Second, there's a proxy filing out from Sirius yesterday that shows, in addition to a bonus of $3 million, $1.25 million in salary and $2.83 million in stock awards, Karmazin got $24.1 million in options awards (Sub. req.) in 2006. At a time when both options grants specifically and executive compensation in general is under intense scrutiny, Karmazin's $31.18 total pay package is not going to help the merger go through.
Finally, Bloomberg News has a feature today on the "rogue antennas" that XM put up to overcome coverage gaps, particularly in urban areas, calling them "a network of hundreds of antennas that were built and operated in violation of U.S. Federal Communications Commission rules."
(Just curious: is a "rogue antenna" one that takes in unauthorized signals, like pirated Rangers games, and broadcasts then to non-subscribers?)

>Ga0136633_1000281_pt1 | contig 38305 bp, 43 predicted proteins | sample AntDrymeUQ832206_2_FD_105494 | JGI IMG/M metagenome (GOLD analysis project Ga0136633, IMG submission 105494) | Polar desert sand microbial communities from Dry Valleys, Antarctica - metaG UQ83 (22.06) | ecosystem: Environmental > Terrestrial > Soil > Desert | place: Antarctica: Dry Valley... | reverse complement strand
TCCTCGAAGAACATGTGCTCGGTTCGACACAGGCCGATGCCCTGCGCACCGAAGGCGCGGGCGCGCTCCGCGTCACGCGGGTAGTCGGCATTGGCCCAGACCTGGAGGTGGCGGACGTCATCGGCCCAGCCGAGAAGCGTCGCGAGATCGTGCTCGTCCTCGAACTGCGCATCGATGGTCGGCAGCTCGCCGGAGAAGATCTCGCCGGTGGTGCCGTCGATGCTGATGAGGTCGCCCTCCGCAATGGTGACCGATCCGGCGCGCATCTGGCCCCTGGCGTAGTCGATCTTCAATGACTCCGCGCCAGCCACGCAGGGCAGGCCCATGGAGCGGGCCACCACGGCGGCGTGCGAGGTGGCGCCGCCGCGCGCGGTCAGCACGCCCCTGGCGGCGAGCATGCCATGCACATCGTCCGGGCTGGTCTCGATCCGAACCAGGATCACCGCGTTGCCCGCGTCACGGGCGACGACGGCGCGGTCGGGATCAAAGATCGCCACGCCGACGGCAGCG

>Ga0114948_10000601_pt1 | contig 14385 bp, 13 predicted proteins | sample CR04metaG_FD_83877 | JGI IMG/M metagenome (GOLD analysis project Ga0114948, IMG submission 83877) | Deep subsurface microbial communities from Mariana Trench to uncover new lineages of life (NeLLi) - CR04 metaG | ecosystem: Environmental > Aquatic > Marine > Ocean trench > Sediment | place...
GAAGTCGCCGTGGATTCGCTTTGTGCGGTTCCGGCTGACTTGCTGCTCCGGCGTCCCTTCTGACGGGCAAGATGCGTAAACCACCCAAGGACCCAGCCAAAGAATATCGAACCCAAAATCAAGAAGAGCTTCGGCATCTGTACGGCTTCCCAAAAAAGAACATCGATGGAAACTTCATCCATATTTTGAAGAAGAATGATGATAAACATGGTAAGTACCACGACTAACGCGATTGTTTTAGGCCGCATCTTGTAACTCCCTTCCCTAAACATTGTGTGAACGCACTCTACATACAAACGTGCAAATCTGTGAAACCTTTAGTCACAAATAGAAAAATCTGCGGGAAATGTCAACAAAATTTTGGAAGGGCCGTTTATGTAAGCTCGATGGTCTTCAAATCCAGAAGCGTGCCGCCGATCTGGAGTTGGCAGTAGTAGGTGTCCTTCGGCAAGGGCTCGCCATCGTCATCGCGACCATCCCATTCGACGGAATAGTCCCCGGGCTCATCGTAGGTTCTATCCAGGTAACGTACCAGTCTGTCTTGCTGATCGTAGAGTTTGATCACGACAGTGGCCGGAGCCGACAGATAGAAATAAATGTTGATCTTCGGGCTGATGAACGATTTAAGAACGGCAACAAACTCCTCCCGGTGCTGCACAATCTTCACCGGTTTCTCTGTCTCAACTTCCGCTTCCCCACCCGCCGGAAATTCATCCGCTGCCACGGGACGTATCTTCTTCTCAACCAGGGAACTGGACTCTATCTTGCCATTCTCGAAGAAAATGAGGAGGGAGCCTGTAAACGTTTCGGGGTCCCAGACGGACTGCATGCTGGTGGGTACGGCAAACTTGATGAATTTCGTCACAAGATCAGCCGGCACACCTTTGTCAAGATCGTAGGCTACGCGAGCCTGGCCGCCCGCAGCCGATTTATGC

All of this means that the XM-Sirius deal, which many observers consider vital to the survival of satellite radio, could be dead in the water. Personally, I'm with New Yorker financial columnist James Surowiecki, who wrote last month, " Consumers … have little to fear from a merged satellite company in the radio market, and they may actually have a lot to gain."
And isn't it a little late in the game for Congress to get on its hind legs and start barking about media consolidation?